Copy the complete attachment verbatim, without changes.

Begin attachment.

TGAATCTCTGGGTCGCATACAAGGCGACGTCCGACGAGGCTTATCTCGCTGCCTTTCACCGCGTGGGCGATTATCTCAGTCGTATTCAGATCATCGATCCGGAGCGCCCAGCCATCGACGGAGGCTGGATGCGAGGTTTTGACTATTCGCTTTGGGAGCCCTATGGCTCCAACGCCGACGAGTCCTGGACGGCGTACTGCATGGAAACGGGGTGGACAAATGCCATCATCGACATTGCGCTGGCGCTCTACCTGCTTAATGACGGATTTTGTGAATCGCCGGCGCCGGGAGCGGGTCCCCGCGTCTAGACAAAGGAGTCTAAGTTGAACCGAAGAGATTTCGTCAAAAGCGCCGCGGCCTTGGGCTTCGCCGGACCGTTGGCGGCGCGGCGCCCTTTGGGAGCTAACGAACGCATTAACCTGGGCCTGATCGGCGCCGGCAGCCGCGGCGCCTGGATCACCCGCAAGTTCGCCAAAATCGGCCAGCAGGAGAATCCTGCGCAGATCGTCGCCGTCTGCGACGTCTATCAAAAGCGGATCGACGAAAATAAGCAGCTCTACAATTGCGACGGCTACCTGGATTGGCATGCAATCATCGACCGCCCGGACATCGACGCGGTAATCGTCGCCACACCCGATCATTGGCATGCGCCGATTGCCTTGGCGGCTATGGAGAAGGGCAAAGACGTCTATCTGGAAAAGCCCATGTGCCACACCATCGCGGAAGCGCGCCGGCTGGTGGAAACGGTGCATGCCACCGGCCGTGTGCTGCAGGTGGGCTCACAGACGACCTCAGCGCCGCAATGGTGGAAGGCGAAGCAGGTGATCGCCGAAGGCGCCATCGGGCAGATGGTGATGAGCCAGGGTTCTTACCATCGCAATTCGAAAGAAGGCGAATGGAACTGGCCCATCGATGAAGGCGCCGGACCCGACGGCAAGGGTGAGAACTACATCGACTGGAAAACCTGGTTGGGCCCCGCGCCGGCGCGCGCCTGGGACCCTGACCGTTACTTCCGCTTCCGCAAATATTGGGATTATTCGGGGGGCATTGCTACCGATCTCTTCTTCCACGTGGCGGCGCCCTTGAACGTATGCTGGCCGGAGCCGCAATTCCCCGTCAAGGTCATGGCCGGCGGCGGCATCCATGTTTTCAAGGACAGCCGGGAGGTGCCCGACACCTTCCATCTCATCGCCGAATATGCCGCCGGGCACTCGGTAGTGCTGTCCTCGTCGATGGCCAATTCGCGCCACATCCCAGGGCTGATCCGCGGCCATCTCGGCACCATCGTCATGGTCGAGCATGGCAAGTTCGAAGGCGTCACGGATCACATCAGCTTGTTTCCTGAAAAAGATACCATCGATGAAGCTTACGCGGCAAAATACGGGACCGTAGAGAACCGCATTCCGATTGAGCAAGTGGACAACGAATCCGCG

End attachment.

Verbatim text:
TGAATCTCTGGGTCGCATACAAGGCGACGTCCGACGAGGCTTATCTCGCTGCCTTTCACCGCGTGGGCGATTATCTCAGTCGTATTCAGATCATCGATCCGGAGCGCCCAGCCATCGACGGAGGCTGGATGCGAGGTTTTGACTATTCGCTTTGGGAGCCCTATGGCTCCAACGCCGACGAGTCCTGGACGGCGTACTGCATGGAAACGGGGTGGACAAATGCCATCATCGACATTGCGCTGGCGCTCTACCTGCTTAATGACGGATTTTGTGAATCGCCGGCGCCGGGAGCGGGTCCCCGCGTCTAGACAAAGGAGTCTAAGTTGAACCGAAGAGATTTCGTCAAAAGCGCCGCGGCCTTGGGCTTCGCCGGACCGTTGGCGGCGCGGCGCCCTTTGGGAGCTAACGAACGCATTAACCTGGGCCTGATCGGCGCCGGCAGCCGCGGCGCCTGGATCACCCGCAAGTTCGCCAAAATCGGCCAGCAGGAGAATCCTGCGCAGATCGTCGCCGTCTGCGACGTCTATCAAAAGCGGATCGACGAAAATAAGCAGCTCTACAATTGCGACGGCTACCTGGATTGGCATGCAATCATCGACCGCCCGGACATCGACGCGGTAATCGTCGCCACACCCGATCATTGGCATGCGCCGATTGCCTTGGCGGCTATGGAGAAGGGCAAAGACGTCTATCTGGAAAAGCCCATGTGCCACACCATCGCGGAAGCGCGCCGGCTGGTGGAAACGGTGCATGCCACCGGCCGTGTGCTGCAGGTGGGCTCACAGACGACCTCAGCGCCGCAATGGTGGAAGGCGAAGCAGGTGATCGCCGAAGGCGCCATCGGGCAGATGGTGATGAGCCAGGGTTCTTACCATCGCAATTCGAAAGAAGGCGAATGGAACTGGCCCATCGATGAAGGCGCCGGACCCGACGGCAAGGGTGAGAACTACATCGACTGGAAAACCTGGTTGGGCCCCGCGCCGGCGCGCGCCTGGGACCCTGACCGTTACTTCCGCTTCCGCAAATATTGGGATTATTCGGGGGGCATTGCTACCGATCTCTTCTTCCACGTGGCGGCGCCCTTGAACGTATGCTGGCCGGAGCCGCAATTCCCCGTCAAGGTCATGGCCGGCGGCGGCATCCATGTTTTCAAGGACAGCCGGGAGGTGCCCGACACCTTCCATCTCATCGCCGAATATGCCGCCGGGCACTCGGTAGTGCTGTCCTCGTCGATGGCCAATTCGCGCCACATCCCAGGGCTGATCCGCGGCCATCTCGGCACCATCGTCATGGTCGAGCATGGCAAGTTCGAAGGCGTCACGGATCACATCAGCTTGTTTCCTGAAAAAGATACCATCGATGAAGCTTACGCGGCAAAATACGGGACCGTAGAGAACCGCATTCCGATTGAGCAAGTGGACAACGAATCCGCG